Last night, I was on Twitter discussing the Ethics & Religious Liberty Commission Summit. Unsurprisingly, there is still a lot of ignorance in the Southern Baptist Convention about LGBTQ people and issues. I won’t waste time quoting the worst of it; you can easily search for it if you’re that curious.
What I found interesting was the ensuing discussion about building bridges. Just the term building bridges is often so loaded that it can be hard to have a conversation about it. It’s been used to mean everything from asking LGBTQ Christians to make the first move to progressive Christians who won’t take a firm stand but want dialogue to liberal Christian allies sharing the burden for reconciliation. There’s disagreement on all sides about whether any or all of those things are good.
To be perfectly honest, I’ve never been much of a bridge-builder. I’m pretty fierce when it comes to standing with those I love. When I was new to blogging about these things, I was in a much darker place than I am now. I was immersed in a church culture that seemed intentionally unloving towards LGBTQ people while putting on a good face. There was nothing in me that wanted to bring people together—I wanted them to change their minds!
To an extent, I still feel that way. But now, I also believe it’s my responsibility to use my perceived privilege to reach out to people who might not be sure how to take that next step. I’m still not convinced that “I don’t care if you’re gay, but you shouldn’t be in a relationship” is terribly loving. In fact, I’m sure it’s not. On the other hand, I don’t need to be hostile about it, either. That’s the point at which I will do more good affirming people’s humanity than arguing my point.
With all of that said, there are some people who will never be able to have rational conversations about any kind of sexuality. Their condescension, moral superiority complexes, and outright hate prevent any kind of dialogue. It is impossible to claim, “But I love gay people!” while looking down your nose disapprovingly. The sorts of people who would compare being gay to rape or who would deliver entire sermons outlining the finer points of gay sex for the shock value or whose gag reflexes are tripped by gay people are not the sort whose table I want to sit at.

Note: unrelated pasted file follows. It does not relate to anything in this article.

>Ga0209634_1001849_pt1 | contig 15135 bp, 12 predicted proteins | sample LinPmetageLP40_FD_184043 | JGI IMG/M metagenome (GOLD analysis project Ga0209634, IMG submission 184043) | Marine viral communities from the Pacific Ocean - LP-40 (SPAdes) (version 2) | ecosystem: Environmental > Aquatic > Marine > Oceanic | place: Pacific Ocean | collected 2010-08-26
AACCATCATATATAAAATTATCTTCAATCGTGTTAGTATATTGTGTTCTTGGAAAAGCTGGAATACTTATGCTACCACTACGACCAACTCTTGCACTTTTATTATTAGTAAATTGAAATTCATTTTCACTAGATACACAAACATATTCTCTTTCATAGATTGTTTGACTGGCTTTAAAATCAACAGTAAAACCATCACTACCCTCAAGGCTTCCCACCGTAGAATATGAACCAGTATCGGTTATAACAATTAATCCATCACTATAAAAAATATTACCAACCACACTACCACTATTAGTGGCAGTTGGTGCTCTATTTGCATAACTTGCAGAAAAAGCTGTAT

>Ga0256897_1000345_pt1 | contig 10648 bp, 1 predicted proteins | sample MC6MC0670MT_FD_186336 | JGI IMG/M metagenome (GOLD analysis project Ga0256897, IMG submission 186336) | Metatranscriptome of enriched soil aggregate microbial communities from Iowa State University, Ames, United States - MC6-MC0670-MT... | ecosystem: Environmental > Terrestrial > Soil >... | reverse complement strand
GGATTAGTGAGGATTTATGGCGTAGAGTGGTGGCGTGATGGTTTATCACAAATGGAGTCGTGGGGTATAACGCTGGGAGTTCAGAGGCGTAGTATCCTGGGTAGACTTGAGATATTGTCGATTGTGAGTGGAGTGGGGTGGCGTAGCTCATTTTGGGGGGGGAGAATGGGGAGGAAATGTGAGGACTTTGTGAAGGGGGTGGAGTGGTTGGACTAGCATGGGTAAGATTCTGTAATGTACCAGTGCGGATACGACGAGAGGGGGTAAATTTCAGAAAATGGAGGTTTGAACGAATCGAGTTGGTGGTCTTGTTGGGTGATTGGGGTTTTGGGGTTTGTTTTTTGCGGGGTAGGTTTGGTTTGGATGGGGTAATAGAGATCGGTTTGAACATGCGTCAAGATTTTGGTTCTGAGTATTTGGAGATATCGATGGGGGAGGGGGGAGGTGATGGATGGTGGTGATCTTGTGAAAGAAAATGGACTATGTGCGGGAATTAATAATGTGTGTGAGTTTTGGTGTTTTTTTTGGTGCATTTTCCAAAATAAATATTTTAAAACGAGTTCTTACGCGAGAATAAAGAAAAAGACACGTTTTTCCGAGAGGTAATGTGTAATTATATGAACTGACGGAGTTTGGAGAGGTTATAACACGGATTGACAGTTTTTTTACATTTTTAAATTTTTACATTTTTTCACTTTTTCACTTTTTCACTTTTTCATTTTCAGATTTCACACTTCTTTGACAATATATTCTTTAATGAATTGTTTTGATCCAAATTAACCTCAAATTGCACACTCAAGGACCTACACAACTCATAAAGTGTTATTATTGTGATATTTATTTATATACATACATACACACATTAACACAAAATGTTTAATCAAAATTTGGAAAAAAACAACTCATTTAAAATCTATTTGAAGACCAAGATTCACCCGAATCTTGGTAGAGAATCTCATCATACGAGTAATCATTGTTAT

I’m not the only one. I enjoyed tweeting with Rachel Held Evans and Ben Moberg (as always; they are good people), and we had this exchange (it’s hard to read, so the text appears below):
Ben Moberg: @rachelheldevans I’m unsure if we want a bridge going there.
Me: @Runaway_Writes @rachelheldevans I really kind of don’t. This is one case where THEY need to be the bridge-builders.
I’m in favor of working things out. I may not agree with some of my more conservative fellow Christians, but there can be thoughtful conversations. These people, though? They need to make the first move. It can’t always be us, LGBTQ people and allies. And it absolutely cannot, under any circumstances, be them reaching out their hands beckoning us to join them. We’ve done that for far too long. If they want peace and reconciliation, it’s going to be on our terms, on our side of the divide. They need to ask for a seat at our table.
These men (let’s be honest; even the women who agree with them have very little authority here) have acknowledged that they’ve lost the culture war. Now they’re going after other Christians who disagree with them, and most of us just aren’t buying it anymore. Ultimately, unless they decide to take those steps, they are going to find themselves alone on their island of hate, shouting to no one. It’s up to them to decide if that’s what they really want. If it isn’t, the rest of us reasonable people will be over here living our lives, ready to welcome them home if they choose to cross the sea.